'Bear market' and 'recession' are back in the conversation. What they mean and why they matter.

NEW YORK — Lately, the stock market has taken a thrashing.

The Nasdaq and S&P 500 have each fallen for seven consecutive weeks. The Dow Jones Industrial Average has fared even worse, dropping for eight weeks straight, the longest such losing streak for the index since the early years of the Great Depression, in 1932.

The losses on Wall Street owe in no small part to the wider economy’s most pressing problem: sky-high inflation, Edward Moya, a senior market analyst at broker OANDA, told ABC News. For months, strong consumer spending and snarled supply chains have sent prices soaring for everyday expenses like food and gas, as well as for materials like computer chips that many US companies rely upon.

In response, the Federal Reserve has raised its benchmark interest rate to a range of 0.75% to 1%, and the central bank has signaled a series of additional hikes.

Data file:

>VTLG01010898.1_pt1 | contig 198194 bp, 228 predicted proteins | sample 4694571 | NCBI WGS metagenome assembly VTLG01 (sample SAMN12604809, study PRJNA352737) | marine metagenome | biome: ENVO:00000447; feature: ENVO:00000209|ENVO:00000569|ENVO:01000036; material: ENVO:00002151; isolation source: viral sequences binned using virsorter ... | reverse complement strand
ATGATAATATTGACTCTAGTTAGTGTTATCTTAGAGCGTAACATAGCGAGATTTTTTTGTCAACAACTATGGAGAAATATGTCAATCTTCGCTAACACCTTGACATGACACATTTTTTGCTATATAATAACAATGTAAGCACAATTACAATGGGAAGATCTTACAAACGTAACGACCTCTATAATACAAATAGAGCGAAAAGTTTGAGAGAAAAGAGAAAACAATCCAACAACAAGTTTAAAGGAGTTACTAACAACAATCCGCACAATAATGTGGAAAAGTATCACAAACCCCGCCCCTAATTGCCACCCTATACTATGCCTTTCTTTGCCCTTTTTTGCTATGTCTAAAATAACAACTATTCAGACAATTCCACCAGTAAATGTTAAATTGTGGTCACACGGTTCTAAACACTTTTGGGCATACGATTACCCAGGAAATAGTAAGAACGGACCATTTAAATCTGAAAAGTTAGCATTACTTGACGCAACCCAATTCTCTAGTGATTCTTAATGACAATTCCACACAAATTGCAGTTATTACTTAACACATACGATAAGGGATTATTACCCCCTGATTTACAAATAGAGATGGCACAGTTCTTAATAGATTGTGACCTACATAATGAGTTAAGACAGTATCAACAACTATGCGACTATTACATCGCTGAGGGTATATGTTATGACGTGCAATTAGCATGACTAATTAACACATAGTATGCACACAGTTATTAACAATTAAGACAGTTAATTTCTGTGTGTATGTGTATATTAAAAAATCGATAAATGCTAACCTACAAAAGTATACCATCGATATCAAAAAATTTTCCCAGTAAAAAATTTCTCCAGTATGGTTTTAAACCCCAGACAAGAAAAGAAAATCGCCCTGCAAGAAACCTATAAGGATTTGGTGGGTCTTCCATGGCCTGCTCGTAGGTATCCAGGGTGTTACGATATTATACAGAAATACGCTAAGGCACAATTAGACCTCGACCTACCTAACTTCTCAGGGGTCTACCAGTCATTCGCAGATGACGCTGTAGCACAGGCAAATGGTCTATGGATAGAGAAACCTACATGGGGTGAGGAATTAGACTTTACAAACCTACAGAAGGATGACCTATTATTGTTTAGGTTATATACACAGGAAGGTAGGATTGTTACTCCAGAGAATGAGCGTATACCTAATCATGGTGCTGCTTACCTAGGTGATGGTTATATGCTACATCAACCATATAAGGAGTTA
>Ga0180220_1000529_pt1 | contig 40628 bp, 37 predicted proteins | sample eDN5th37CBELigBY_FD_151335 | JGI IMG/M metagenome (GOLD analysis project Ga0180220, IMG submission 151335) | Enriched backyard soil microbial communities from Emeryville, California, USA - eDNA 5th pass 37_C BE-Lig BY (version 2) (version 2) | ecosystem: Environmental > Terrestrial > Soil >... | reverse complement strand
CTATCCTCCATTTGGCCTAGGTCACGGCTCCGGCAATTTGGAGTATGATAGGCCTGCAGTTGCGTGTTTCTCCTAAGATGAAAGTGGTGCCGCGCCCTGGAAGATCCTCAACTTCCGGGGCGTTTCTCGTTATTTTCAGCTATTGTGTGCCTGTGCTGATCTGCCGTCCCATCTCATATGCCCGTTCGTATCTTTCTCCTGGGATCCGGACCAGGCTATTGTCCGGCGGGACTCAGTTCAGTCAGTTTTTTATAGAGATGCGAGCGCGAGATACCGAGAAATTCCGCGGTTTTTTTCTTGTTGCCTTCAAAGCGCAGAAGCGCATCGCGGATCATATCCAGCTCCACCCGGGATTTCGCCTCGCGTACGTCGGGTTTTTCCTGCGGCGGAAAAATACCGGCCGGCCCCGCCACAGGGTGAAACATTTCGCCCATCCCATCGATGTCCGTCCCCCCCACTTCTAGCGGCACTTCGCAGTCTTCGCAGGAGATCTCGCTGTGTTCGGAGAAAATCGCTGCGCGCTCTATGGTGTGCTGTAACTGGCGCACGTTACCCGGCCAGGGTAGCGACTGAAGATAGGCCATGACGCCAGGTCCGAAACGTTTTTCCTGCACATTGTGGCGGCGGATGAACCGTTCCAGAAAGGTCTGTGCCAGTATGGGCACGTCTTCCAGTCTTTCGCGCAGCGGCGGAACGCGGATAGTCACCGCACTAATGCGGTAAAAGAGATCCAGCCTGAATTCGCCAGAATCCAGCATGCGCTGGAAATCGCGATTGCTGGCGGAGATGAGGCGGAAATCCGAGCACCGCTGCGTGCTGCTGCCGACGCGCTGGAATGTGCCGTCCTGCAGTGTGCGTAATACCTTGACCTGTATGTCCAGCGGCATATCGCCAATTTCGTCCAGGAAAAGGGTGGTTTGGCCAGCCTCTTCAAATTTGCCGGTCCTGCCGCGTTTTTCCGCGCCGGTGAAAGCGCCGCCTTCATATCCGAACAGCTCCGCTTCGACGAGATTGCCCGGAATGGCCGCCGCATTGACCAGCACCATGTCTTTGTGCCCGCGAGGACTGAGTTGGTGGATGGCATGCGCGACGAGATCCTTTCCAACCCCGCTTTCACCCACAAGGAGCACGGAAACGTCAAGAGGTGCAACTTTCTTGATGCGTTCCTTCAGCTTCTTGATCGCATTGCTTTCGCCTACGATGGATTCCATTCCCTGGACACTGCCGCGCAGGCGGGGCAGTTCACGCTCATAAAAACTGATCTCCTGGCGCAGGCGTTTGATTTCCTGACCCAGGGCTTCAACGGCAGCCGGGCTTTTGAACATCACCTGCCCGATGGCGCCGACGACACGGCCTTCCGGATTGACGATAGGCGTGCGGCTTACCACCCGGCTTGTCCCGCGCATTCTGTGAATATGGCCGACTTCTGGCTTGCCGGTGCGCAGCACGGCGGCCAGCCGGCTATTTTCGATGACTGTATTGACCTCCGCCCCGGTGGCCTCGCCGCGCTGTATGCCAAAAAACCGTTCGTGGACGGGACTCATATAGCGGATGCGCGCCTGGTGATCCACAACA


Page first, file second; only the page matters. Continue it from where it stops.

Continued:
The goal is to slow down the economy, which in theory should eat away at demand and slash inflation. But the approach all but ensures a downturn for stocks, and runs the risk of hitting the brakes on the economy so hard that it triggers a wider contraction.

“The stock market is down -- I’m not surprised, that’s by design,” Mark Zandi, the chief economist at Moody’s, told ABC News.

But the rate hikes at the Fed could send the economy into a downturn, especially if an unexpected headwind puts further strain on the economy, Zandi said.

“The risks of this going off the rails are pretty high,” he said. “So we’re vulnerable.”

As the market and economy teeter, buzzwords like “correction," “bear market” and even “recession” are coming back into the conversation, conjuring images of layoffs, foreclosures and bankruptcies.

But the definitions and implications of these terms can get lost in the tumult, stoking outsized panic in some cases and insufficient caution in others.

What is a bear market?